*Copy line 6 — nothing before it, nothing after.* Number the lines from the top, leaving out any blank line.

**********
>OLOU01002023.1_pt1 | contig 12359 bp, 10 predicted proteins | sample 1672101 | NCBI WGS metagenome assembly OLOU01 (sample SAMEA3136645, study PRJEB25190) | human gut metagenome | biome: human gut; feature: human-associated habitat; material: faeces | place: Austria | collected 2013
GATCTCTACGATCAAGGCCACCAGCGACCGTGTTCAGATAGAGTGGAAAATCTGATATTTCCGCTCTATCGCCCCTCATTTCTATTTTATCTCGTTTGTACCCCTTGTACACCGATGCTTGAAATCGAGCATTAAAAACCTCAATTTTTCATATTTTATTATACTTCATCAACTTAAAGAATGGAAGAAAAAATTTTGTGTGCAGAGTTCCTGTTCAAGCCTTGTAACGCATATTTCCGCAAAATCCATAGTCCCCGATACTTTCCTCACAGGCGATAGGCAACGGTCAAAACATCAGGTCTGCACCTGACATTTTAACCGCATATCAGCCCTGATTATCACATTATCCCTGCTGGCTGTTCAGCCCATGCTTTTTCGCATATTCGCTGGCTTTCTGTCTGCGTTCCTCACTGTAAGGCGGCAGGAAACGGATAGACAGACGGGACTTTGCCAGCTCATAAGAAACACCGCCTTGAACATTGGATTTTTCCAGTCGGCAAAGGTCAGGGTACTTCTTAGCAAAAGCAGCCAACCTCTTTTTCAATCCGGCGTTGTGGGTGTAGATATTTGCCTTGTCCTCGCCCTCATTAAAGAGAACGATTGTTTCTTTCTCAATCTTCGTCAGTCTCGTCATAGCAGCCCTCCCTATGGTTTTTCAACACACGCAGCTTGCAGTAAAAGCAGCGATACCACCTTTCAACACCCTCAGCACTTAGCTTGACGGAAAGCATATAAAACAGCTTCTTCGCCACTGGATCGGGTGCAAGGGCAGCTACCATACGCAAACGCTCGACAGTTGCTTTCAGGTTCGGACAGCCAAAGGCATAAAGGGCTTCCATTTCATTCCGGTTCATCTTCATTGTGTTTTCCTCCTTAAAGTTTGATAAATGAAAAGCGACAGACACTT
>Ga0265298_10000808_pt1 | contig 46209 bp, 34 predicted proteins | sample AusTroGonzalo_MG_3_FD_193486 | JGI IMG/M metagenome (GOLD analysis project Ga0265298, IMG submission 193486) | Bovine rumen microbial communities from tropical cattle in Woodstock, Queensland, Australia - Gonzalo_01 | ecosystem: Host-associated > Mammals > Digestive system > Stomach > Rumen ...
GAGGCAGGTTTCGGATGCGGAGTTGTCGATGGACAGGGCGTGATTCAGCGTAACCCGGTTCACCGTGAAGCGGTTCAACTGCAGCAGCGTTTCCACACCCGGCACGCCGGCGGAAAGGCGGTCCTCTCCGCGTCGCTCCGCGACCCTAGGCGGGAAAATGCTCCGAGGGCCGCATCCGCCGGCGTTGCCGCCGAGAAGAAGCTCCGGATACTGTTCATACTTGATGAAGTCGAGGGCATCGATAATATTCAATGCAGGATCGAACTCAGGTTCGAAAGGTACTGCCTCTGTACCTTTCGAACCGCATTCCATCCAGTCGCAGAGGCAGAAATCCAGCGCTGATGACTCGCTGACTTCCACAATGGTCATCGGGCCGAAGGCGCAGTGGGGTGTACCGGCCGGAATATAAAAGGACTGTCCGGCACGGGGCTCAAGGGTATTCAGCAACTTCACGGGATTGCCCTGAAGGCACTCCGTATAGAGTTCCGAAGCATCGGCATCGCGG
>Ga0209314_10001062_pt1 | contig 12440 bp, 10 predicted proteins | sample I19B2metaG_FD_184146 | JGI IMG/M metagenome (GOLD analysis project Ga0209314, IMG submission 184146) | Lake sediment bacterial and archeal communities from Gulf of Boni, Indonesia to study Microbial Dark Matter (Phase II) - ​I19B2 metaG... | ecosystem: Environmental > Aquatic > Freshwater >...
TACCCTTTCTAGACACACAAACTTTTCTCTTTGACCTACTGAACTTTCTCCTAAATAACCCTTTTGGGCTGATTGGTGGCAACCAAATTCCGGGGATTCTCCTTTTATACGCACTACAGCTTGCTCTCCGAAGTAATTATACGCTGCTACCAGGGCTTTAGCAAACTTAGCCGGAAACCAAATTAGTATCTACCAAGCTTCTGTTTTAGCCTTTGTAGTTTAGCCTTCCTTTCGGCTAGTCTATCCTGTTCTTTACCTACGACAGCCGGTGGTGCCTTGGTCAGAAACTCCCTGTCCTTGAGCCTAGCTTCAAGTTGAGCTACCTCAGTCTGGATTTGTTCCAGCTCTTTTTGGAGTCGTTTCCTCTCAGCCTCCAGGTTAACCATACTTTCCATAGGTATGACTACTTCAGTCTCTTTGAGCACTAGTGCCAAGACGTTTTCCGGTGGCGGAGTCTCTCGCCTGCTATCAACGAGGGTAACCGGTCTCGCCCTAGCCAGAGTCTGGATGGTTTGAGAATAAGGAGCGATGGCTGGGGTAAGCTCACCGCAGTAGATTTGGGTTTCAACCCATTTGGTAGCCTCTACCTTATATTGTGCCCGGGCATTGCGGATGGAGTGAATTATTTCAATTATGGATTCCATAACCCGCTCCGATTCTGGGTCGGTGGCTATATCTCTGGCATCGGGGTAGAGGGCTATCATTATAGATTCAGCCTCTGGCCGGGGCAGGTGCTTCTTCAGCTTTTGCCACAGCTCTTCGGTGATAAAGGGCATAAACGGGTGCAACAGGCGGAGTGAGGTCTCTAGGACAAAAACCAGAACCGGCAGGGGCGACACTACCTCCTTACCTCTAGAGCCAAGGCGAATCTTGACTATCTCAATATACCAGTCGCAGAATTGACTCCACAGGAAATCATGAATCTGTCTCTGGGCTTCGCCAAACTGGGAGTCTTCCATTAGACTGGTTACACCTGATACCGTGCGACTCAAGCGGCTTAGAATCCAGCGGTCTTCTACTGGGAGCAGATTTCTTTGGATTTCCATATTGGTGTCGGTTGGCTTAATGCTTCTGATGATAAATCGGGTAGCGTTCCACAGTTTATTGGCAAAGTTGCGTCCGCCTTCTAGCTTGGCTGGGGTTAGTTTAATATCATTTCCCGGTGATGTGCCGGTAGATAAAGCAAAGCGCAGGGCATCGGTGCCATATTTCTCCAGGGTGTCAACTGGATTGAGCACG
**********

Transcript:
TACCCTTTCTAGACACACAAACTTTTCTCTTTGACCTACTGAACTTTCTCCTAAATAACCCTTTTGGGCTGATTGGTGGCAACCAAATTCCGGGGATTCTCCTTTTATACGCACTACAGCTTGCTCTCCGAAGTAATTATACGCTGCTACCAGGGCTTTAGCAAACTTAGCCGGAAACCAAATTAGTATCTACCAAGCTTCTGTTTTAGCCTTTGTAGTTTAGCCTTCCTTTCGGCTAGTCTATCCTGTTCTTTACCTACGACAGCCGGTGGTGCCTTGGTCAGAAACTCCCTGTCCTTGAGCCTAGCTTCAAGTTGAGCTACCTCAGTCTGGATTTGTTCCAGCTCTTTTTGGAGTCGTTTCCTCTCAGCCTCCAGGTTAACCATACTTTCCATAGGTATGACTACTTCAGTCTCTTTGAGCACTAGTGCCAAGACGTTTTCCGGTGGCGGAGTCTCTCGCCTGCTATCAACGAGGGTAACCGGTCTCGCCCTAGCCAGAGTCTGGATGGTTTGAGAATAAGGAGCGATGGCTGGGGTAAGCTCACCGCAGTAGATTTGGGTTTCAACCCATTTGGTAGCCTCTACCTTATATTGTGCCCGGGCATTGCGGATGGAGTGAATTATTTCAATTATGGATTCCATAACCCGCTCCGATTCTGGGTCGGTGGCTATATCTCTGGCATCGGGGTAGAGGGCTATCATTATAGATTCAGCCTCTGGCCGGGGCAGGTGCTTCTTCAGCTTTTGCCACAGCTCTTCGGTGATAAAGGGCATAAACGGGTGCAACAGGCGGAGTGAGGTCTCTAGGACAAAAACCAGAACCGGCAGGGGCGACACTACCTCCTTACCTCTAGAGCCAAGGCGAATCTTGACTATCTCAATATACCAGTCGCAGAATTGACTCCACAGGAAATCATGAATCTGTCTCTGGGCTTCGCCAAACTGGGAGTCTTCCATTAGACTGGTTACACCTGATACCGTGCGACTCAAGCGGCTTAGAATCCAGCGGTCTTCTACTGGGAGCAGATTTCTTTGGATTTCCATATTGGTGTCGGTTGGCTTAATGCTTCTGATGATAAATCGGGTAGCGTTCCACAGTTTATTGGCAAAGTTGCGTCCGCCTTCTAGCTTGGCTGGGGTTAGTTTAATATCATTTCCCGGTGATGTGCCGGTAGATAAAGCAAAGCGCAGGGCATCGGTGCCATATTTCTCCAGGGTGTCAACTGGATTGAGCACG